[Lysander Spooner, (unsigned)]
Guiteau is proving himself so bright and sharp, that his enemies infer that he is not insane now, and probably was not on the second of July. They appear to have forgotten that,
- Great wit to madness near is allied
- And thin partitions do their bounds divide.
Yet such is, no doubt, very often the fact. A great many men, of extraordinary brilliance of mind, have been insane on some one or more subjects, while rational on others. In regard to other men, of this class, the question has been a doubtful one, whether they were insane, or not. The famous John Randolph, of Virginia, was one of these. His will was contested on the ground that he was insane. And although, if we remember rightly, it was sustained upon the ground that he was sane when he made it, yet it was quite a general opinion that, during the latter part of his life, his mind was not sound; that if he was not absolutely and unquestionably insane, he was so plainly on the verge of insanity, that any clearly irrational act would have been accepted as proof of insanity.
And the same has been true of so many persons, of high nervous temperaments, and brilliant intellects, that if they had committed any clearly irrational or heinous acts, it would have been set down to insanity as a matter of course. And the more heinous, or irrational, the act, the stronger would have been considered the proof that it was committed under an insane impulse or delusion.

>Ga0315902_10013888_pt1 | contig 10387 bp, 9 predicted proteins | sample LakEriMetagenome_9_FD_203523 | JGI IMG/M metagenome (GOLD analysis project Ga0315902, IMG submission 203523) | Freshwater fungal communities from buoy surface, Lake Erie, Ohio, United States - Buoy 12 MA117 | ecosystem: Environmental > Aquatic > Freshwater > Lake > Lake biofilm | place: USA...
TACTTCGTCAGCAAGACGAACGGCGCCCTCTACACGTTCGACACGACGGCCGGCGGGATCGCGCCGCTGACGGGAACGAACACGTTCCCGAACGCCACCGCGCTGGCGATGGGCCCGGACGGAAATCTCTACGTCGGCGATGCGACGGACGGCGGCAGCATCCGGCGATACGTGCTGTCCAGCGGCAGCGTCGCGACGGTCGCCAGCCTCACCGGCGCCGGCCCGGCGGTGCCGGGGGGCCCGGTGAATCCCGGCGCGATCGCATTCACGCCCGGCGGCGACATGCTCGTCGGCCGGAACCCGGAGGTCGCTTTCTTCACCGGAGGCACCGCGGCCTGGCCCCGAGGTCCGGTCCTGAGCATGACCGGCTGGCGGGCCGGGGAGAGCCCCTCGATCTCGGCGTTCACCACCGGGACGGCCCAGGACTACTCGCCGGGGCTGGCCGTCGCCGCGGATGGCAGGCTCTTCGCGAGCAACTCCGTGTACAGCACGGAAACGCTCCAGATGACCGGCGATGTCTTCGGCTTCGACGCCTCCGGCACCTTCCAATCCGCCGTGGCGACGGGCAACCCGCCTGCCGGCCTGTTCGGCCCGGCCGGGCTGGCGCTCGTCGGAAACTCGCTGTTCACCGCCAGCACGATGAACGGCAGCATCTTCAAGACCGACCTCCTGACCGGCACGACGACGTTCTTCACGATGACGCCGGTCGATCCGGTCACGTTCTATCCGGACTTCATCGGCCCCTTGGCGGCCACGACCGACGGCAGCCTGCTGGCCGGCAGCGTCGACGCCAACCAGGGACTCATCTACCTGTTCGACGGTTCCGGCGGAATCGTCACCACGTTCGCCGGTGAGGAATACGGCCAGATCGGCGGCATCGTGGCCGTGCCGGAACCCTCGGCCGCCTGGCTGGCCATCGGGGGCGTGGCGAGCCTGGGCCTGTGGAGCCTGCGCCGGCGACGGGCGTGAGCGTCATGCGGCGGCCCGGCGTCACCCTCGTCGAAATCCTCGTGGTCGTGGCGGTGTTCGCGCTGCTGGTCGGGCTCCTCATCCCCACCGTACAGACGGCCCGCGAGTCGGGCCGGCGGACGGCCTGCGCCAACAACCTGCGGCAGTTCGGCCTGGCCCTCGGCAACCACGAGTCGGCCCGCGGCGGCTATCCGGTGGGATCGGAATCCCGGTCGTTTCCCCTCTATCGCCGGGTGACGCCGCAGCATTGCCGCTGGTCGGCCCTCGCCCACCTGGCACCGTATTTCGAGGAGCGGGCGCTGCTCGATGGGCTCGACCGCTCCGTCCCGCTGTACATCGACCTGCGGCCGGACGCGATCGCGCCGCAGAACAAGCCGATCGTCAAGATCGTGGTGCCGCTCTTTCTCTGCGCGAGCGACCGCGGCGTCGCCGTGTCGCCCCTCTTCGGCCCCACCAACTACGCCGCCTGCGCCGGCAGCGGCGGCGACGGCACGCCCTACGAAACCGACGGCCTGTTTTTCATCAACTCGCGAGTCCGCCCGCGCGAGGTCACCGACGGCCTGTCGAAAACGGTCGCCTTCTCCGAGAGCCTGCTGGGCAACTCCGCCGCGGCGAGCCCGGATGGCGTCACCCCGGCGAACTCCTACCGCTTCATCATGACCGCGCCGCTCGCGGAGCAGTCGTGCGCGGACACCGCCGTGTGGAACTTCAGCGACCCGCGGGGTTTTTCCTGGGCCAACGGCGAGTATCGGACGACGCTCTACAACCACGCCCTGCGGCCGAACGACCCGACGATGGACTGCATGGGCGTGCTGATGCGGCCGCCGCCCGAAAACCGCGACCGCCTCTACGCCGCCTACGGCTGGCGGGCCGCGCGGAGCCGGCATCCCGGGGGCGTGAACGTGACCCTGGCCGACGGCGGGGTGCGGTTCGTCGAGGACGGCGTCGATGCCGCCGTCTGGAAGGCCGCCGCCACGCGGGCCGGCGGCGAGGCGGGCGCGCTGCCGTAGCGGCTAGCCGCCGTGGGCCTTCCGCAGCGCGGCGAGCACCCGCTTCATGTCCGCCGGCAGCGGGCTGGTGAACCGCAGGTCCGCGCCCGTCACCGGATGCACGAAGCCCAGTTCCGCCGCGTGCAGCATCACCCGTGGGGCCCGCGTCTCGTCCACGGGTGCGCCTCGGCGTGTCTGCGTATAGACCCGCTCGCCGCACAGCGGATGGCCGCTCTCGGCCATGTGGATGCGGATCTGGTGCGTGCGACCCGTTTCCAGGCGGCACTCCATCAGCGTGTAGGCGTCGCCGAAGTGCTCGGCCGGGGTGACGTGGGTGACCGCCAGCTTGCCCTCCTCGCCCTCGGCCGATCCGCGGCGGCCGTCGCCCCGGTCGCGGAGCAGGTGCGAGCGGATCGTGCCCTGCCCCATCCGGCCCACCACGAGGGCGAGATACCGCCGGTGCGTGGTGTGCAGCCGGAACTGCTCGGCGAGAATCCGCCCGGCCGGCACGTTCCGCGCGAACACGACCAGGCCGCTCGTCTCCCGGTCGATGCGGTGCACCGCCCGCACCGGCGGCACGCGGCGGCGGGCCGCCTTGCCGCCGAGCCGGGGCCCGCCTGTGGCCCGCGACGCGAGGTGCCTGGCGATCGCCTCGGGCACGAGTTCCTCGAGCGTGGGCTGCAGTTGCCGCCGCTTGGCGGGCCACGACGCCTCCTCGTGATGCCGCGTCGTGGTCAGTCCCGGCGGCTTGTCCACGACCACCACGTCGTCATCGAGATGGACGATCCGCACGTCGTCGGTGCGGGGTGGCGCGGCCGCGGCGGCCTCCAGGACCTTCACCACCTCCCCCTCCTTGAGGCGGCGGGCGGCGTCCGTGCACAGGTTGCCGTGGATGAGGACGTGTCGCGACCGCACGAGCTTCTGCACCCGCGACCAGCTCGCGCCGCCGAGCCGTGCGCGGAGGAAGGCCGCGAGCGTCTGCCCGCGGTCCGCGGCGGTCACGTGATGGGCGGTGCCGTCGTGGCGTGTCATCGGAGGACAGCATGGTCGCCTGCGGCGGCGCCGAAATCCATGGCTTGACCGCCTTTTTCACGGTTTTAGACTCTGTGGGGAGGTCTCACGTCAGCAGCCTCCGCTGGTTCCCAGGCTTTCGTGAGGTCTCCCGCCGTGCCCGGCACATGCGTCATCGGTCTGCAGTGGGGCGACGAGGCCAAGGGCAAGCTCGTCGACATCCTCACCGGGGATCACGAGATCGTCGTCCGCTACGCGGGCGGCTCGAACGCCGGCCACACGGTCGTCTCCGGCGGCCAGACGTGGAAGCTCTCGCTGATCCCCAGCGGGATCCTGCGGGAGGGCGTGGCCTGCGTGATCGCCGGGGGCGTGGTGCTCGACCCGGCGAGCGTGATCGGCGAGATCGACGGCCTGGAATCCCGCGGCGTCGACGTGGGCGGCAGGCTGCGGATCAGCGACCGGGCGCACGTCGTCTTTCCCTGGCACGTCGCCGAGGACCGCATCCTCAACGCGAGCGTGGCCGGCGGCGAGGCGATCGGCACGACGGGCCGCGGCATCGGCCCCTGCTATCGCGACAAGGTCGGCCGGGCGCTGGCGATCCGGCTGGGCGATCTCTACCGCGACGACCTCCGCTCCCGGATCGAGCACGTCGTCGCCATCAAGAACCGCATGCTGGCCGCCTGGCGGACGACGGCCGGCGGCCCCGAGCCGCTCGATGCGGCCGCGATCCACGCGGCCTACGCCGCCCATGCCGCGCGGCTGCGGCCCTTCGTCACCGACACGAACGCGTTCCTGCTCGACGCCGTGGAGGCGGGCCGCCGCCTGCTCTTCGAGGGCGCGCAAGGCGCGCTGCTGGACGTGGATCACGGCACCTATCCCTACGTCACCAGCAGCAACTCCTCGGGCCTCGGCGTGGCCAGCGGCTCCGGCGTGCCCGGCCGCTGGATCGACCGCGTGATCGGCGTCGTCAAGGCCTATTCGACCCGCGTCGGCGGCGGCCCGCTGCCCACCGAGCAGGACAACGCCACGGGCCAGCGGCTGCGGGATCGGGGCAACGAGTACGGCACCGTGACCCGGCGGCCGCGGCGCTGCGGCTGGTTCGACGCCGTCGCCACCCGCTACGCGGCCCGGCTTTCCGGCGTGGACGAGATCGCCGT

It is contrary to nature that sane men, of brilliant minds, should do grossly absurd and irrational acts. The more proof, therefore, that is brought now, to show that Guiteau was ever a sane and rational man, the more proof we have that, when he did a thoroughly irrational act, he was not in possession of his ordinary reason.
If an insane act--an act for which no rational motive can be discovered--be not, of itself, the best proof of insanity, what better proof can we have?
Guiteau is proving, every day, and every hour--apparently to the satisfaction of every body--that he has a very high nervous temperament, and a badly balanced, or rather unbalanced, mind; and that, if he is not absolutely insane, he is on the very verge of insanity; that he is in that condition where any great and unusual excitement would, for the time, upset him. When, therefore, he had done an utterly irrational act, the only rational interpretation of it is that he was insane.
- Lysander Spooner, “Guiteau’s Wit,” Liberty 1, no. 11 (December 24, 1881): 3.